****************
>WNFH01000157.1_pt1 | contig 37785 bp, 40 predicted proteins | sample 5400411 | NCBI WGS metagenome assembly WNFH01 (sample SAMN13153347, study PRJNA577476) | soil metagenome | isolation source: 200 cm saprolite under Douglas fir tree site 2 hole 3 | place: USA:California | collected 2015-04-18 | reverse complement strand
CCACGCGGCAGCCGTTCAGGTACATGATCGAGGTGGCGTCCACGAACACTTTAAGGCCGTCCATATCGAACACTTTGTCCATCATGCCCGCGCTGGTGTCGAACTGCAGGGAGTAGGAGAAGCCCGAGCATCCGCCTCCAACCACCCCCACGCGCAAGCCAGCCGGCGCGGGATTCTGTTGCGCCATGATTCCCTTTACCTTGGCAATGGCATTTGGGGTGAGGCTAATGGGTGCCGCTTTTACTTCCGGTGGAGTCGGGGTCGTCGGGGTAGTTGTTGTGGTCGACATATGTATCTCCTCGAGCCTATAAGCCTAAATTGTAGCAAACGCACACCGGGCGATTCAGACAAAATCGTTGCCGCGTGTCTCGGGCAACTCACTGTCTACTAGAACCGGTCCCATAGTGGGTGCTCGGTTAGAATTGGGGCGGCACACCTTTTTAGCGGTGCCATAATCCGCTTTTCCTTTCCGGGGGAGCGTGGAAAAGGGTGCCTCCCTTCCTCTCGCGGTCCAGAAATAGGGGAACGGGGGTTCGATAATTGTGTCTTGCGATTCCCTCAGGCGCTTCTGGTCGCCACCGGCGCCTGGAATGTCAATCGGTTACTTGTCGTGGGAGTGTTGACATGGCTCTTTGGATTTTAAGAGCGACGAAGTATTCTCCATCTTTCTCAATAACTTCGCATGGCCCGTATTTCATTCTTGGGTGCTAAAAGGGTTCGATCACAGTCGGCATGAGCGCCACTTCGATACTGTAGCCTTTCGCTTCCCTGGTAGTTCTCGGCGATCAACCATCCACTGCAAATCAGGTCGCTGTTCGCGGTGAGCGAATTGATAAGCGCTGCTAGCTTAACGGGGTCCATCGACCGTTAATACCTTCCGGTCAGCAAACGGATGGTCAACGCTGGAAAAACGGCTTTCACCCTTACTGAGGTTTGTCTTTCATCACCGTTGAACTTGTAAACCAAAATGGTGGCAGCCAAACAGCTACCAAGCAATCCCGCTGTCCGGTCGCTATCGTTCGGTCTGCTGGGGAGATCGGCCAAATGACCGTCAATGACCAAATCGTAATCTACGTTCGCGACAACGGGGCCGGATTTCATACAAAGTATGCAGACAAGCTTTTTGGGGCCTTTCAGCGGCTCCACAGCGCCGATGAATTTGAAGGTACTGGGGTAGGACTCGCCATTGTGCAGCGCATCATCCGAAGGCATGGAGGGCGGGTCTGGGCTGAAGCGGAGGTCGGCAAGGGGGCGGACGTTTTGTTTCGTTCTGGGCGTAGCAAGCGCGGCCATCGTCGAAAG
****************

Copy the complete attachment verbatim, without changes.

>WNFH01000157.1_pt1 | contig 37785 bp, 40 predicted proteins | sample 5400411 | NCBI WGS metagenome assembly WNFH01 (sample SAMN13153347, study PRJNA577476) | soil metagenome | isolation source: 200 cm saprolite under Douglas fir tree site 2 hole 3 | place: USA:California | collected 2015-04-18 | reverse complement strand
CCACGCGGCAGCCGTTCAGGTACATGATCGAGGTGGCGTCCACGAACACTTTAAGGCCGTCCATATCGAACACTTTGTCCATCATGCCCGCGCTGGTGTCGAACTGCAGGGAGTAGGAGAAGCCCGAGCATCCGCCTCCAACCACCCCCACGCGCAAGCCAGCCGGCGCGGGATTCTGTTGCGCCATGATTCCCTTTACCTTGGCAATGGCATTTGGGGTGAGGCTAATGGGTGCCGCTTTTACTTCCGGTGGAGTCGGGGTCGTCGGGGTAGTTGTTGTGGTCGACATATGTATCTCCTCGAGCCTATAAGCCTAAATTGTAGCAAACGCACACCGGGCGATTCAGACAAAATCGTTGCCGCGTGTCTCGGGCAACTCACTGTCTACTAGAACCGGTCCCATAGTGGGTGCTCGGTTAGAATTGGGGCGGCACACCTTTTTAGCGGTGCCATAATCCGCTTTTCCTTTCCGGGGGAGCGTGGAAAAGGGTGCCTCCCTTCCTCTCGCGGTCCAGAAATAGGGGAACGGGGGTTCGATAATTGTGTCTTGCGATTCCCTCAGGCGCTTCTGGTCGCCACCGGCGCCTGGAATGTCAATCGGTTACTTGTCGTGGGAGTGTTGACATGGCTCTTTGGATTTTAAGAGCGACGAAGTATTCTCCATCTTTCTCAATAACTTCGCATGGCCCGTATTTCATTCTTGGGTGCTAAAAGGGTTCGATCACAGTCGGCATGAGCGCCACTTCGATACTGTAGCCTTTCGCTTCCCTGGTAGTTCTCGGCGATCAACCATCCACTGCAAATCAGGTCGCTGTTCGCGGTGAGCGAATTGATAAGCGCTGCTAGCTTAACGGGGTCCATCGACCGTTAATACCTTCCGGTCAGCAAACGGATGGTCAACGCTGGAAAAACGGCTTTCACCCTTACTGAGGTTTGTCTTTCATCACCGTTGAACTTGTAAACCAAAATGGTGGCAGCCAAACAGCTACCAAGCAATCCCGCTGTCCGGTCGCTATCGTTCGGTCTGCTGGGGAGATCGGCCAAATGACCGTCAATGACCAAATCGTAATCTACGTTCGCGACAACGGGGCCGGATTTCATACAAAGTATGCAGACAAGCTTTTTGGGGCCTTTCAGCGGCTCCACAGCGCCGATGAATTTGAAGGTACTGGGGTAGGACTCGCCATTGTGCAGCGCATCATCCGAAGGCATGGAGGGCGGGTCTGGGCTGAAGCGGAGGTCGGCAAGGGGGCGGACGTTTTGTTTCGTTCTGGGCGTAGCAAGCGCGGCCATCGTCGAAAG